Orfit Industries develops and manufactures low temperature thermoplastics, hardware, and accessories for patient immobilization and positioning in radiation oncology, helping to deliver high-precision radiation therapy treatment. The carbon fiber base-plate is used with easily interchangeable cushions.
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Fiber optics enhance stent devices

Medical device startup CorNova Inc. takes existing stent-related devices and processes and combines them with fiber optic technology. The company is working on a set of balloon catheters designed to help eliminate stent restenosis, or thrombosis, by helping with stent selection and optimizing the process of implanting the stent.
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The MPMD advantage: Gain materials knowledge that can accelerate development of cardiovascular, neurological, pulmonary, orthopaedic, and dental implants and appliances. Case studies provide practical information. Customized training at your facility is available, too. Contact John Cerne for more information.

Dates and locations:
May 18-21: Fort Wayne, Ind.
June 15-18: Newark, N.J.
August 8-9: Minneapolis, Minn.
November 9-12: Irvine, Calif.

Registration:
$699: ASM member (multiple student discounts apply)
$779: Non-member
$199: Student

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Alternative to heart valve repair and replacement

Mardil (Morrisville, N.C.) treats functional mitral valve regurgitation by addressing the root cause of the condition, a heart muscle that is enlarged and weakened, with its BACE (Basal Annuloplasty of the Cardia Externally) device. Placed around the heart, gentle pressure and support from the BACE Device allow the leaflets of the mitral valve to close properly, thereby preventing blood from leaking backward when the heart pumps. The device is mostly of silicone (~99%) with small amounts of polyester and titanium for attachments to the heart and connecting ports, respectively. Because the device is outside the heart, it is far less invasive than heart valve repair or replacement, avoids the need for open-heart surgery, and the use of a heart-lung bypass machine can be avoided. Also, the risks of thrombosis, stroke, and infection that commonly occur with devices implanted in the heart are reduced.

Clinical trials are underway in India and an application has been made to the FDA for U.S. trials.
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ADMET celebrates 20 years with $30,000 test system giveaway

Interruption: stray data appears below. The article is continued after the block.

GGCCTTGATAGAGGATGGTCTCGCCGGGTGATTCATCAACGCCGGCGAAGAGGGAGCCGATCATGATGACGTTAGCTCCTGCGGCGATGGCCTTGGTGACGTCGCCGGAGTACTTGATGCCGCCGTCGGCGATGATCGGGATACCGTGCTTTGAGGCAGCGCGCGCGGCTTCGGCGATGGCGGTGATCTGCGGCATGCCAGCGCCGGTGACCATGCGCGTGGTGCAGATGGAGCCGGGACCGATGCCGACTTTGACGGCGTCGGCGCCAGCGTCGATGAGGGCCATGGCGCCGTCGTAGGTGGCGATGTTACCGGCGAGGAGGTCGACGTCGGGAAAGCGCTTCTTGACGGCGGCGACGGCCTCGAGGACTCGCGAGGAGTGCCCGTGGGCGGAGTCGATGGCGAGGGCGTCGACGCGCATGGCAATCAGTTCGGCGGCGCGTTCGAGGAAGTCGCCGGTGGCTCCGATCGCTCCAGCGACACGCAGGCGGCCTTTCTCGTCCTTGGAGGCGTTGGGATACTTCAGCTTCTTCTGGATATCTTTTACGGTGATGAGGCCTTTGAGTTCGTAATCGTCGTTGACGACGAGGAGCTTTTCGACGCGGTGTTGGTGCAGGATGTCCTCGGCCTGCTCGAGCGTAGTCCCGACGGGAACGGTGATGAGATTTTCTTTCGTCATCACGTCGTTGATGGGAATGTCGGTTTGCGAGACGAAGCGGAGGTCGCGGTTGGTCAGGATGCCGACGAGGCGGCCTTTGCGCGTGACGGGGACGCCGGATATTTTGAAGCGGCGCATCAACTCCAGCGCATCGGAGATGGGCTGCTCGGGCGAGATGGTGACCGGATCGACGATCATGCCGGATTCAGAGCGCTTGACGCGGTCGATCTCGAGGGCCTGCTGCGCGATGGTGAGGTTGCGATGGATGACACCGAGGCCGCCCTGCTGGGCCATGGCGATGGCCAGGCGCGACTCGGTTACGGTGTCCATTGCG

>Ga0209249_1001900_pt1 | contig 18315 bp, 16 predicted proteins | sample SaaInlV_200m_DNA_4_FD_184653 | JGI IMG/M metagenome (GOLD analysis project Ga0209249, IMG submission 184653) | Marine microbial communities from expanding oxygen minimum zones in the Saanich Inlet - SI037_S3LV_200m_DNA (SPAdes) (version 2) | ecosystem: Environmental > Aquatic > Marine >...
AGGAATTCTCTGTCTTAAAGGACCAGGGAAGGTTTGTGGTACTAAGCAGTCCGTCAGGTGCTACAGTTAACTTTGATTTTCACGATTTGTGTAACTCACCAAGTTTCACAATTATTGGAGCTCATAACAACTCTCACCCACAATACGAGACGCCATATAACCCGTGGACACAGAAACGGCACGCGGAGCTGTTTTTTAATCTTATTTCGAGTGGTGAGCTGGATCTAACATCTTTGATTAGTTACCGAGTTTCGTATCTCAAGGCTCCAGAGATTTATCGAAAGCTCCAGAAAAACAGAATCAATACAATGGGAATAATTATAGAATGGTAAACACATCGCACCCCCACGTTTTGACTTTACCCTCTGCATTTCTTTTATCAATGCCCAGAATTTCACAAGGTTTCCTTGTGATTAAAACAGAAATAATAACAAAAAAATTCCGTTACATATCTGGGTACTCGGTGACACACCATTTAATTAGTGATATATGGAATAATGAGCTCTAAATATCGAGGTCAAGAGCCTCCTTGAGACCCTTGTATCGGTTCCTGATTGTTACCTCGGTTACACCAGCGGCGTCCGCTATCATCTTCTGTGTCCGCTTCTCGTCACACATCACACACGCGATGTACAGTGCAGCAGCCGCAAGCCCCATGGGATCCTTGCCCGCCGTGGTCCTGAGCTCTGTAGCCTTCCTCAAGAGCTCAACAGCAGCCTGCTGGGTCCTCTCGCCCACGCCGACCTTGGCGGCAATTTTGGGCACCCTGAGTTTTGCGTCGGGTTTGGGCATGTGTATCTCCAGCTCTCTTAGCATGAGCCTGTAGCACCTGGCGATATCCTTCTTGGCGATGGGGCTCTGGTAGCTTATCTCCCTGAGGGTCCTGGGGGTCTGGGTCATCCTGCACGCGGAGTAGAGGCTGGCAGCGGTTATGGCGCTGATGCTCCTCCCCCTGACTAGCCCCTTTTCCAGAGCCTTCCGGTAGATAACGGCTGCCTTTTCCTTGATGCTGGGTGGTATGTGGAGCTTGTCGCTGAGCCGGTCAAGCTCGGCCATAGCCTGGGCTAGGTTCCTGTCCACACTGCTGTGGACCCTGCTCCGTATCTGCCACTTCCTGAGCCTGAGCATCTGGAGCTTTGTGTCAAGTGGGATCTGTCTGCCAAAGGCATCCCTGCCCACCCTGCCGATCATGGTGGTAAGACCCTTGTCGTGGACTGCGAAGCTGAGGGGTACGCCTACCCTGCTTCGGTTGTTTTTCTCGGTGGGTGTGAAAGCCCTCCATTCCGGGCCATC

ADMET Inc., a provider of integrated materials testing systems, is celebrating 20 years in business by offering a free, turnkey biomedical or biomaterials testing system valued at up to $30,000 to a company or university operating in the United States.

The materials testing system will include a universal testing machine, a palm-sized tester or dynamic test system as appropriate for the described project. It will be equipped with ADMET's popular PC-based Materials Testing System, MTESTQuattro, and will include the necessary grips and fixtures for the planned application. For an application and award details, visit the company website. All applications must be received by June 30, 2009.
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MPMD 2009 – Don’t miss your opportunity to shape what happens next!

ASM International’s MPMD is the only medical devices conference that brings together materials scientists and engineers, metallurgists, product designers, researchers, and clinicians. The conference sessions and the exposition are designed to provide the knowledge and networking you need to take advantage of the federal emphasis on biomedical research.

Conference Sessions

  • Bioactive / Biomimetic Surfaces and Drug Delivery Systems
  • Nanotechnology
  • Surface Engineering of Medical Devices
  • Advanced Materials and Emerging Technologies
  • Fabrication Processes for Medical Devices
  • Corrosion, Degradation and Durability
  • Effect of Materials on Surgical Techniques
  • Materials R&D
  • Materials Modeling
  • Active Implant Materials
  • Regulatory Affairs Related to Materials
MPMD – Where the medical device industry goes to get results
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Customized medical adhesives from mussels


Using the natural glue that marine mussels use to stick to rocks and a variation on the inkjet printer, a team of researchers led by North Carolina State University (Raleigh, N.C.) has devised a new way of making medical adhesives that could replace traditional sutures and result in faster healing, less scarring, and increased precision for delicate operations.

New research shows that the non-toxic, biodegradable adhesive proteins found in the "glue" produced by marine mussels may be used in place of synthetic adhesives. In addition, the mussel proteins can be placed in solution and applied using inkjet technology to create customized medical adhesives, providing greater control over placement of the adhesive. For example, this technique may significantly improve wound repair in eye surgery, wound closure, and fracture fixation.

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Optical imaging of cells and tissues